Painting Stripes and Lines Painting Stripes and Lines
Dragging is the practice of applying a solid coat of paint to a wall then dragging a brush through the wet paint. Vertical or horizontal stripes - or even patterns - can be produced this way. However, if you plan to use this technique to decorate your walls, it is best to choose a small area to cover (like the upper or lower half of the walls), as the effect requires the lines to be produced without lifting the brush. Unless you are tall enough and have steady hands, dragging the brush through the paint from ceiling to floor while keeping the lines straight can be nearly impossible. In addition, this technique could be used on a variety of smaller surfaces, like tabletops or wooden picture frames.
First, prepare a 1:1 ratio of latex paint and wallpaper paste. Cover the wall with this mixture a small section at a time. Slightly moisten the brush you will use for dragging in the mixture so that it does not remove too much paint with the first few strokes. Hold the handle of the brush in one hand, and use your other hand to press on the bristles of the brush so they flatten but don't splay too much. Drag the brush through the paint with as steady a motion as possible, repeating over the painted surface. You may have to add more paint to seams or joints where two areas meet. Your wall will now have small, repetitive stripes running the length or width of the area.
To create a smooth, clean line to bisect your room horizontally or vertically, you will need to measure and tape carefully. For vertical lines, a plumb will help you to achieve the best results. For a horizontal line, measure evenly up from the floor (or down from the ceiling) the whole length of the desired line. Use a straight-edge to draw in the first line with a pencel. Then use the same method to draw a second line that will give you a guide for how wide you want your line to be.
Carefully apply painter's tape to the outer edges of each line you drew, leaving the area to be painted free of tape. Make sure the tape is pressed down firmly so that paint doesn't seep beneath it when you paint. Use a foam brush or a brush with bristles to paint your line. Allow the paint to dry, then remove the tape.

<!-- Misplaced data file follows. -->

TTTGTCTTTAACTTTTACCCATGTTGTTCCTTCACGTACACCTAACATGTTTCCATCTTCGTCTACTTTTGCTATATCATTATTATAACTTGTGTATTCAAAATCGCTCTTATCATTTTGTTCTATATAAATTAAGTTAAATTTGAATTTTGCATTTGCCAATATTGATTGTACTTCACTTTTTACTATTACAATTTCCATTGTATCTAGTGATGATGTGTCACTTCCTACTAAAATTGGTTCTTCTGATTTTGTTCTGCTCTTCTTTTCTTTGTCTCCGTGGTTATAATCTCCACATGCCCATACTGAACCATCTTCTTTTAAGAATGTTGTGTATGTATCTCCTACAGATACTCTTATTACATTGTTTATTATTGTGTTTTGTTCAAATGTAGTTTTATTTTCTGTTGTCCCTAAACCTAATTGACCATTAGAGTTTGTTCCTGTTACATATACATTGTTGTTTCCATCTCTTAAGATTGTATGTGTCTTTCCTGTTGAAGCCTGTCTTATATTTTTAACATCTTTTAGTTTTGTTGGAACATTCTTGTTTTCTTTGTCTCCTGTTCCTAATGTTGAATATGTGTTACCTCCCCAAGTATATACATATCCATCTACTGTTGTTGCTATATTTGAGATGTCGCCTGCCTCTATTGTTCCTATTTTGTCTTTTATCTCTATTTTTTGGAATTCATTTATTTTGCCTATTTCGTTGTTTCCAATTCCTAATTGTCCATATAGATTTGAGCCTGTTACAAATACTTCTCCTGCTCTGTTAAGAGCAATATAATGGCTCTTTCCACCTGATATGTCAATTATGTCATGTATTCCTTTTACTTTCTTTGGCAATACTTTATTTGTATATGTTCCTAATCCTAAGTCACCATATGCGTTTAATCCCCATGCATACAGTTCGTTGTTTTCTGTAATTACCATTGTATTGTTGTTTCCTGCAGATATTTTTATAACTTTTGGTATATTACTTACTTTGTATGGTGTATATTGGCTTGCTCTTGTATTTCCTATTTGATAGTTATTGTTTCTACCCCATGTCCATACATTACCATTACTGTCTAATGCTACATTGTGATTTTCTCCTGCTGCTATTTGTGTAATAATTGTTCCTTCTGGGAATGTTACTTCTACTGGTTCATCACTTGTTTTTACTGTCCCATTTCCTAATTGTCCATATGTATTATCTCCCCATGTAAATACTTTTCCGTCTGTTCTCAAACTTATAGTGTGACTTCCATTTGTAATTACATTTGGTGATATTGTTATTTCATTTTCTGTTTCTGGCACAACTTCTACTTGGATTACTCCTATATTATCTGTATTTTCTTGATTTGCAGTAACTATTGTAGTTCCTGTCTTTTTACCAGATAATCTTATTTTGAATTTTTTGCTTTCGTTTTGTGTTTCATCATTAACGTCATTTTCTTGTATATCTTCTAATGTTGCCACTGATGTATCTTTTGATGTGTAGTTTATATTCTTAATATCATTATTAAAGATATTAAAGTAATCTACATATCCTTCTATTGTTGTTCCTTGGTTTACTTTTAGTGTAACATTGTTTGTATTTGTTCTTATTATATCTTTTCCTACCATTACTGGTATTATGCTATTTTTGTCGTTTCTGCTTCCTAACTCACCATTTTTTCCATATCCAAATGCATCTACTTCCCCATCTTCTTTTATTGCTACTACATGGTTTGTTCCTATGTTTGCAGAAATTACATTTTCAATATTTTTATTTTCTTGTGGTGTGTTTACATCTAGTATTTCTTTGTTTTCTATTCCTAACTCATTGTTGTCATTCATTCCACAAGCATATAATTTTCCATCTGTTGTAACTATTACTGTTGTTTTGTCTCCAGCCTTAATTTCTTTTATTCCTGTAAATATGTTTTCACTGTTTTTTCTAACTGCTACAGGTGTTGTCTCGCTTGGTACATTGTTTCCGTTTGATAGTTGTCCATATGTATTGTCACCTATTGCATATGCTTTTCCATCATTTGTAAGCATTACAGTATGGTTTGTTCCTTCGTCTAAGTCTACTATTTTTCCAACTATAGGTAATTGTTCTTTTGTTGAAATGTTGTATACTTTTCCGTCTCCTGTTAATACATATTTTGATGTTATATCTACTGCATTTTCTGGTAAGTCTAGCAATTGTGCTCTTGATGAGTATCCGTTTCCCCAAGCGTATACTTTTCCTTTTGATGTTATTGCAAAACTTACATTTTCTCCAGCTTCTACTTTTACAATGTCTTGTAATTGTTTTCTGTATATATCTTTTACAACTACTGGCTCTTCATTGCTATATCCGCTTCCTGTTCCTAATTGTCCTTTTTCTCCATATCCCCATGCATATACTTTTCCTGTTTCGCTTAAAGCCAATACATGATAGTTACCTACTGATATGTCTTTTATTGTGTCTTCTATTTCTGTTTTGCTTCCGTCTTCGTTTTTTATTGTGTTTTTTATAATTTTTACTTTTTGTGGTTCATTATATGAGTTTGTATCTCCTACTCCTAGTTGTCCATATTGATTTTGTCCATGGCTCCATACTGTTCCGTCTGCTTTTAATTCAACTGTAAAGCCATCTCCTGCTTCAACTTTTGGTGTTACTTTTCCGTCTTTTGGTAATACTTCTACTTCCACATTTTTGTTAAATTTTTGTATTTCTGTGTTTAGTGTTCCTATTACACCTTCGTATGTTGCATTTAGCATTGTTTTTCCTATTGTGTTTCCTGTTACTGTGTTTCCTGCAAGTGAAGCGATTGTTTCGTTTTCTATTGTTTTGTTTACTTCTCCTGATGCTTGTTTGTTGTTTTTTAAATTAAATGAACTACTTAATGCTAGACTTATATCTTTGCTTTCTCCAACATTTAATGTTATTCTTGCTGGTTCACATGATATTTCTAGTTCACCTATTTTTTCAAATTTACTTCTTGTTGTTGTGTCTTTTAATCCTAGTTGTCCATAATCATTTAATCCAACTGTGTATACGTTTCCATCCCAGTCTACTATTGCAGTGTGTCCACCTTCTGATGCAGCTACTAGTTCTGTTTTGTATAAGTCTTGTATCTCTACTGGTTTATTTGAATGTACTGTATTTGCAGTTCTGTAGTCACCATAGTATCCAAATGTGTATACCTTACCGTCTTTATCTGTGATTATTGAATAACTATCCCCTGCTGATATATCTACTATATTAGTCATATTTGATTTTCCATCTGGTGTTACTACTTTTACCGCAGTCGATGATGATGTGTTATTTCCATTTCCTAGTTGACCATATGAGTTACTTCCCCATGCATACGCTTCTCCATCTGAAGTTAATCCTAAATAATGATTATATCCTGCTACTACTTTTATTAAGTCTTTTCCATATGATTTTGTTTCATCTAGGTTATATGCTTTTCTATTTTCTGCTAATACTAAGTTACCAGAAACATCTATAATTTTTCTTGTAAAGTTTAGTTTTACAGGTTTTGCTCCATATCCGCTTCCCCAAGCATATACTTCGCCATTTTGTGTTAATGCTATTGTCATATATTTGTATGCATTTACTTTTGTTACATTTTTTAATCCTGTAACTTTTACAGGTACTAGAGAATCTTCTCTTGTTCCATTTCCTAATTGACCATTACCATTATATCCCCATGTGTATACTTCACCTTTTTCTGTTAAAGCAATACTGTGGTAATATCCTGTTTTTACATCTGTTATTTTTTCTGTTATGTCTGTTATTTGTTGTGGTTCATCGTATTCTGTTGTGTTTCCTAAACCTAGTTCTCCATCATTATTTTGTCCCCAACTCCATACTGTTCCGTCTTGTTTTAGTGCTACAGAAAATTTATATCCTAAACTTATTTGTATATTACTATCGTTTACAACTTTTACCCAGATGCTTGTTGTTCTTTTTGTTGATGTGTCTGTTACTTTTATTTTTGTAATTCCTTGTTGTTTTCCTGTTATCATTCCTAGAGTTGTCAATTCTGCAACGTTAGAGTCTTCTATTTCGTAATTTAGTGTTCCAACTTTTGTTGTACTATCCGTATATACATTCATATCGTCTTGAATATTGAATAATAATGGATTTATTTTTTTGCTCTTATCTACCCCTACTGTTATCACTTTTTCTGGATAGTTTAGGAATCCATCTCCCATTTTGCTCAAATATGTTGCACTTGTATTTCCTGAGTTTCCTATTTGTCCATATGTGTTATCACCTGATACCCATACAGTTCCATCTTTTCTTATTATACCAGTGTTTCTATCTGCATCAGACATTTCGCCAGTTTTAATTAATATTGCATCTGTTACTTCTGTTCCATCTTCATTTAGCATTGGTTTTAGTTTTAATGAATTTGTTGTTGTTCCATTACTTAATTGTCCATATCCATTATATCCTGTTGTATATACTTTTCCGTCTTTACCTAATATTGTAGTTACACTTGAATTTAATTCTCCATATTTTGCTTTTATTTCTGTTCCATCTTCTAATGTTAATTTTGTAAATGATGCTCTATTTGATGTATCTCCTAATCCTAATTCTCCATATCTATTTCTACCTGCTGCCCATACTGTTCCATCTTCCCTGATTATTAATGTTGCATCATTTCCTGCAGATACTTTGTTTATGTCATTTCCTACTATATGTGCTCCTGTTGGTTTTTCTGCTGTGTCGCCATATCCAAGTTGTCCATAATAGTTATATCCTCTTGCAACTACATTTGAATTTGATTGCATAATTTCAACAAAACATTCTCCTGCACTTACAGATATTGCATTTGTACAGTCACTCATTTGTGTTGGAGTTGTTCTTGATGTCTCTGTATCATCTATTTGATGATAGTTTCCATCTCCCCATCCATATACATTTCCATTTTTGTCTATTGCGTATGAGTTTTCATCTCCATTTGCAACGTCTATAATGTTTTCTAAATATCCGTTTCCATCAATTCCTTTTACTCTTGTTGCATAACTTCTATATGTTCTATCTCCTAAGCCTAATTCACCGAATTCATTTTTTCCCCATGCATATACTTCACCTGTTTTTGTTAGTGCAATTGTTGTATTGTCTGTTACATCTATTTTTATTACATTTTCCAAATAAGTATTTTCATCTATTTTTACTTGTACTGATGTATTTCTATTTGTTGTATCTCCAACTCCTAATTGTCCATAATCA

Creating striped walls will employ a similar method to painting lines. When you begin to draw in your stripes (most likely, these will be vertical), you will want to begin at the center of the "most important" wall and work your way outward, making sure you finish drawing at an inconspicuous point (like a corner).
Begin by marking the center of your wall. Then make marks that will represent how wide you plan to paint your stripes. If you want evenly-spaced stripes of the same width, measure that width and mark it as you go around the room. If you wish to have large stripes that interchange with smaller stripes, measure and mark accordingly.
Use a short length of plumb (a foot or less) to begin making marks from the ceiling down. You can get the straightest lines by starting at your first mark, marking where the plumb ends, and then moving the plumb down the length of the wall vertically, making marks as you go. Do this for all of the intended stripes.
Use painter's tape to mask the lines, placing the tape at the outer edges of the stripes you wish to paint, smoothing the tape securely to the wall. Then paint your stripes the desired color.
When dry, remove the tape by pulling it away from the painted area. You will have a classy striped wall or room ready for decorating!